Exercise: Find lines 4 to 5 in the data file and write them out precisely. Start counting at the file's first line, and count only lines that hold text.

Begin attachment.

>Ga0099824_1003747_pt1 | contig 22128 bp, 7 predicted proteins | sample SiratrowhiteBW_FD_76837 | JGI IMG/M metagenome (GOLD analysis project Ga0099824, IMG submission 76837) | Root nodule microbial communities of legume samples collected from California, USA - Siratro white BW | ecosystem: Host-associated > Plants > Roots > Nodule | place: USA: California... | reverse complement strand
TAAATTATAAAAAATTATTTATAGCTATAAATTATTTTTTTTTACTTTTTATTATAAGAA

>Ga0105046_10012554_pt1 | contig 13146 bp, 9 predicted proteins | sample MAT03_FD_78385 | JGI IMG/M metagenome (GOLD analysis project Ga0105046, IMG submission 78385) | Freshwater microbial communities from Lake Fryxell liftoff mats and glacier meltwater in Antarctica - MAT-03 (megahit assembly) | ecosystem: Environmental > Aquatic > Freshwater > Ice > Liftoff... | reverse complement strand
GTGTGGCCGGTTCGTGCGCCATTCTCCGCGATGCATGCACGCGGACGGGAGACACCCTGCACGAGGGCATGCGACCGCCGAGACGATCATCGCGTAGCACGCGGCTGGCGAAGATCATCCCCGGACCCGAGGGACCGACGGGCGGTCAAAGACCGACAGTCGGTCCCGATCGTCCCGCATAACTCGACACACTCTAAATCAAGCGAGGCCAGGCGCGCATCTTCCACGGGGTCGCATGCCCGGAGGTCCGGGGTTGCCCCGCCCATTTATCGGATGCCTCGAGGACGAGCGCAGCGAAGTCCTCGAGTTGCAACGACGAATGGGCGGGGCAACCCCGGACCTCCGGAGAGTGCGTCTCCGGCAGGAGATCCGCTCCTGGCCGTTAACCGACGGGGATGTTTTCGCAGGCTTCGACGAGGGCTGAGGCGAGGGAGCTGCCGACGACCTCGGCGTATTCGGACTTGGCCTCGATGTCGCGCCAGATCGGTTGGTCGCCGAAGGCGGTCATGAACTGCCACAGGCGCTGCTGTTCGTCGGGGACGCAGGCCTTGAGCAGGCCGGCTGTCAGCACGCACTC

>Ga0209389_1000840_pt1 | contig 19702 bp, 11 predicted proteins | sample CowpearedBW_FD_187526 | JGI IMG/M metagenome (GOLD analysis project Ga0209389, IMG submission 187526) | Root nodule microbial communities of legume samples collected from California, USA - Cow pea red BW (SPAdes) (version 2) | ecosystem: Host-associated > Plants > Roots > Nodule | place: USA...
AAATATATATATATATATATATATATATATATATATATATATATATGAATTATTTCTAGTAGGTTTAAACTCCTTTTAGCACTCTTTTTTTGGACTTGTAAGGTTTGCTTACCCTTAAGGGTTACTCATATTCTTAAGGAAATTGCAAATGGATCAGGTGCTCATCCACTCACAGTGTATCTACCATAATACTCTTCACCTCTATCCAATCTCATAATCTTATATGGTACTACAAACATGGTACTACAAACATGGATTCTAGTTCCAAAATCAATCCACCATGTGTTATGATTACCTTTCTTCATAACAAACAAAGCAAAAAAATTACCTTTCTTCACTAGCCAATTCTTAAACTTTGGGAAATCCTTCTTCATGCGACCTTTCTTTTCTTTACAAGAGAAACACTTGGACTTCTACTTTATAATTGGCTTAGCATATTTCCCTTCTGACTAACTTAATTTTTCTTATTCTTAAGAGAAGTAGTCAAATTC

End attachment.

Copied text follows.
GTGTGGCCGGTTCGTGCGCCATTCTCCGCGATGCATGCACGCGGACGGGAGACACCCTGCACGAGGGCATGCGACCGCCGAGACGATCATCGCGTAGCACGCGGCTGGCGAAGATCATCCCCGGACCCGAGGGACCGACGGGCGGTCAAAGACCGACAGTCGGTCCCGATCGTCCCGCATAACTCGACACACTCTAAATCAAGCGAGGCCAGGCGCGCATCTTCCACGGGGTCGCATGCCCGGAGGTCCGGGGTTGCCCCGCCCATTTATCGGATGCCTCGAGGACGAGCGCAGCGAAGTCCTCGAGTTGCAACGACGAATGGGCGGGGCAACCCCGGACCTCCGGAGAGTGCGTCTCCGGCAGGAGATCCGCTCCTGGCCGTTAACCGACGGGGATGTTTTCGCAGGCTTCGACGAGGGCTGAGGCGAGGGAGCTGCCGACGACCTCGGCGTATTCGGACTTGGCCTCGATGTCGCGCCAGATCGGTTGGTCGCCGAAGGCGGTCATGAACTGCCACAGGCGCTGCTGTTCGTCGGGGACGCAGGCCTTGAGCAGGCCGGCTGTCAGCACGCACTC

>Ga0209389_1000840_pt1 | contig 19702 bp, 11 predicted proteins | sample CowpearedBW_FD_187526 | JGI IMG/M metagenome (GOLD analysis project Ga0209389, IMG submission 187526) | Root nodule microbial communities of legume samples collected from California, USA - Cow pea red BW (SPAdes) (version 2) | ecosystem: Host-associated > Plants > Roots > Nodule | place: USA...